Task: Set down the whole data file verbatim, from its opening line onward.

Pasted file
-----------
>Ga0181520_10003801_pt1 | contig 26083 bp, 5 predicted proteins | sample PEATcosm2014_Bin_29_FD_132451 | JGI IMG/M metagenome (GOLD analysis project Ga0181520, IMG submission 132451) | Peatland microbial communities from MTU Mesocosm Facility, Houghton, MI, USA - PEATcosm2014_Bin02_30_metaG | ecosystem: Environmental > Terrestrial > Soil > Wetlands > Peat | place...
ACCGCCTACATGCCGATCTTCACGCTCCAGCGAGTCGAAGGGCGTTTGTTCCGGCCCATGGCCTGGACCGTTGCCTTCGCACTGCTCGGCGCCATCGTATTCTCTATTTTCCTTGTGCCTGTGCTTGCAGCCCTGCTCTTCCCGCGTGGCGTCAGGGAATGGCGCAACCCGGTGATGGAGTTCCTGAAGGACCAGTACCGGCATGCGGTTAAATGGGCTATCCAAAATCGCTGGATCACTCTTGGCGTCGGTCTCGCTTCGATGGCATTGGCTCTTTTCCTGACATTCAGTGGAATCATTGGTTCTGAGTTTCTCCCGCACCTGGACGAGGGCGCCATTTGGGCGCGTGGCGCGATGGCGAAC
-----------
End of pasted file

>Ga0181520_10003801_pt1 | contig 26083 bp, 5 predicted proteins | sample PEATcosm2014_Bin_29_FD_132451 | JGI IMG/M metagenome (GOLD analysis project Ga0181520, IMG submission 132451) | Peatland microbial communities from MTU Mesocosm Facility, Houghton, MI, USA - PEATcosm2014_Bin02_30_metaG | ecosystem: Environmental > Terrestrial > Soil > Wetlands > Peat | place...
ACCGCCTACATGCCGATCTTCACGCTCCAGCGAGTCGAAGGGCGTTTGTTCCGGCCCATGGCCTGGACCGTTGCCTTCGCACTGCTCGGCGCCATCGTATTCTCTATTTTCCTTGTGCCTGTGCTTGCAGCCCTGCTCTTCCCGCGTGGCGTCAGGGAATGGCGCAACCCGGTGATGGAGTTCCTGAAGGACCAGTACCGGCATGCGGTTAAATGGGCTATCCAAAATCGCTGGATCACTCTTGGCGTCGGTCTCGCTTCGATGGCATTGGCTCTTTTCCTGACATTCAGTGGAATCATTGGTTCTGAGTTTCTCCCGCACCTGGACGAGGGCGCCATTTGGGCGCGTGGCGCGATGGCGAAC